|Fabien Nury & Thierry Robin: The Death of Stalin|
At the beginning there’s a creators’ note: the authors say that it’s a work of fiction— but that “their imaginations were scarcely stretched” in making it. The real events were that bizarre.
The Death of Stalin is a horror story; also a comedy. It’s about terrible things and terrible people that twist around so much that they make unintentional, gruesome humor.
Totalitarianism, of both the left and right varieties, is a world built on power and fear. The opening anecdote gives some of the flavor: One cold night in 1953, Radio Moscow broadcasts a performance of Mozart. Stalin is listening, and asks for a recording. Only... there was no recording; it was just a live broadcast. The director sees only one solution: keep everyone in the building— by force if necessary— and record it again. The soloist refuses to perform— but she can be bought. The conductor is too nervous to conduct— but another one can be fetched by the police in the middle of the night. The recording is made.
And then, Stalin ups and has a heart attack. It puts everyone in a dreadful situation.
The focus shifts to the Central Committee— itself a microcosm of the country’s state of terror. Stalin is still alive, but they can’t call a doctor until they hold a proper committee meeting. They can’t get a good doctor because Stalin just sent all the best doctors to the Gulag. The committee members are scared to even touch the leader— and kind of disgusted that he pissed his pants— but already they’re thinking about who’s going to emerge as the new leader.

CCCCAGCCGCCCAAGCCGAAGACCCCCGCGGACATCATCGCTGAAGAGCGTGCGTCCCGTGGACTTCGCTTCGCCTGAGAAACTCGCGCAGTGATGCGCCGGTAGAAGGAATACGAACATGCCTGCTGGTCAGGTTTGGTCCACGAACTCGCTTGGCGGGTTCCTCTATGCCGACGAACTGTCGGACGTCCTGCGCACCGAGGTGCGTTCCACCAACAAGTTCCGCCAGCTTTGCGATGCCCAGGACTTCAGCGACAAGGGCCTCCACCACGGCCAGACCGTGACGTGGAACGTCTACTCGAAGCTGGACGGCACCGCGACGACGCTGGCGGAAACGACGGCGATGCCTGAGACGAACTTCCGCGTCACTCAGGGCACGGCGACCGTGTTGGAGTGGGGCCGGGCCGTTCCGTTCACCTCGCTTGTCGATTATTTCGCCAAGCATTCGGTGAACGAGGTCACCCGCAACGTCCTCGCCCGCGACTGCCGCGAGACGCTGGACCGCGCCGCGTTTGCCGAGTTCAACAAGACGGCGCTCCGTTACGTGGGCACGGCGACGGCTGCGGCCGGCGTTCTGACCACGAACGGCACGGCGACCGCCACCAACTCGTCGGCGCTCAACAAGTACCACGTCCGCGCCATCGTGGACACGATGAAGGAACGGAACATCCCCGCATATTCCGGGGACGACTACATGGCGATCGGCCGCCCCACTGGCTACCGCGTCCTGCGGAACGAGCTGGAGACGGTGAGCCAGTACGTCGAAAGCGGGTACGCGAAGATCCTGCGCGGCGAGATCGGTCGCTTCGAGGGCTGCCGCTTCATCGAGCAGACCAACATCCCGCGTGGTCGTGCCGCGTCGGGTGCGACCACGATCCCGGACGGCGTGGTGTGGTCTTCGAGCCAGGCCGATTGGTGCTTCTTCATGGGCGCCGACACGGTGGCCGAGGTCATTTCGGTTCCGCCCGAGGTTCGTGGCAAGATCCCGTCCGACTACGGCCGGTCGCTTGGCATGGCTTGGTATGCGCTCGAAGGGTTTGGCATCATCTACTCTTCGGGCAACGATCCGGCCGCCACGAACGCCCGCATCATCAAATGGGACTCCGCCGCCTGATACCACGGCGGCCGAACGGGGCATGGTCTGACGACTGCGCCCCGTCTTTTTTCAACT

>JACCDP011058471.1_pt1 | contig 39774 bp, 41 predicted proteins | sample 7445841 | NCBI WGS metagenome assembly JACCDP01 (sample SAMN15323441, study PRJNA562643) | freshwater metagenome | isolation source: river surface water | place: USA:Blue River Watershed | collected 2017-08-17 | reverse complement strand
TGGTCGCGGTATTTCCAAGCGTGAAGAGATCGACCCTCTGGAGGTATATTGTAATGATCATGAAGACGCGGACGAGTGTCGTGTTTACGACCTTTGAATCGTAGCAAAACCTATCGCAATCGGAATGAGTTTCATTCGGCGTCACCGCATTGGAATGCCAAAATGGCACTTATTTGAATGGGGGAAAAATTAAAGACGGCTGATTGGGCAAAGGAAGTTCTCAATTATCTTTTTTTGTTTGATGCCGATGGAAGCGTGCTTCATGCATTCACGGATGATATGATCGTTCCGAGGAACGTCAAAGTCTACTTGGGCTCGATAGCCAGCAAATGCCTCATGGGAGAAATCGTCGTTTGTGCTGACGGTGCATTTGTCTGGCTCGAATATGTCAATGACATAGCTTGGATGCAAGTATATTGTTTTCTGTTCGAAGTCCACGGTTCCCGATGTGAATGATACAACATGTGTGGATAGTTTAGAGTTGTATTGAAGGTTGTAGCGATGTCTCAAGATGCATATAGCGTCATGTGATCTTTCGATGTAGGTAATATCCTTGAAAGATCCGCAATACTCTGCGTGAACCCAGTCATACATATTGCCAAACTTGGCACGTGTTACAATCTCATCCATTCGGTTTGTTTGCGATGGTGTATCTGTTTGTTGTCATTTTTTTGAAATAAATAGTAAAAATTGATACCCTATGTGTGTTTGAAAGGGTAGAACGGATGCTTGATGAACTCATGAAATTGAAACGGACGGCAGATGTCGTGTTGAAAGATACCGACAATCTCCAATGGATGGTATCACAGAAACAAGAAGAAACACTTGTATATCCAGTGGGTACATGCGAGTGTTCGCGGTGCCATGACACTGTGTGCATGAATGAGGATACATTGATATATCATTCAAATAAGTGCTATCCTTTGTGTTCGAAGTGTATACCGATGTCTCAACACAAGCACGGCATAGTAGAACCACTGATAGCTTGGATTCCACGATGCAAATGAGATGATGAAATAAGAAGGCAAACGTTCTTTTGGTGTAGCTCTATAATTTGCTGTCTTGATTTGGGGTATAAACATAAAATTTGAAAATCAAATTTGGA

Beria, shown above, head of the secret police, is the early favorite. He has the necessary ruthlessness, the sang-froid, the sheer evil. (When he gets the call from Stalin’s dacha, he’s busy raping a prisoner.) And he has files on all his colleagues. And he does get the #2 spot— under Malenkov, who he is likely to be able to control.
OK, spoiler alert... well, you already know, or should, that Khrushchev emerged on top. Beria was arrested just three months after Stalin’s death, and executed at the end of the year. Even in a system organized around ruthlessness, it’s dangerous to have no friends.
All this makes a great story— it’d probably be hard to mess up— but Nury & Robin do it very well. They don’t downplay the horror, and they are certainly not making jokes, but they also find the rich vein of dark humor in the situation. (E.g., Stalin’s son— who is a piece of work, deserving no sympathy— comes to the dacha and asks where his father is, not knowing that he’s already dead. He’s in the garage, he’s told. So he goes to the garage, only to find that that’s where the autopsy is taking place...)
The art is excellent— lightly stylized, in somber colors, grand when it needs to be. (It manages to make even the frequent Central Committee meetings lively.)
If there’s anything to complain of, it’s that there’s no heroes in the story, and barely anyone sympathetic, besides some of the victims. The closest is the soloist from the Mozart concerto, and even she comes off as vindictive, though she has good reason to be so.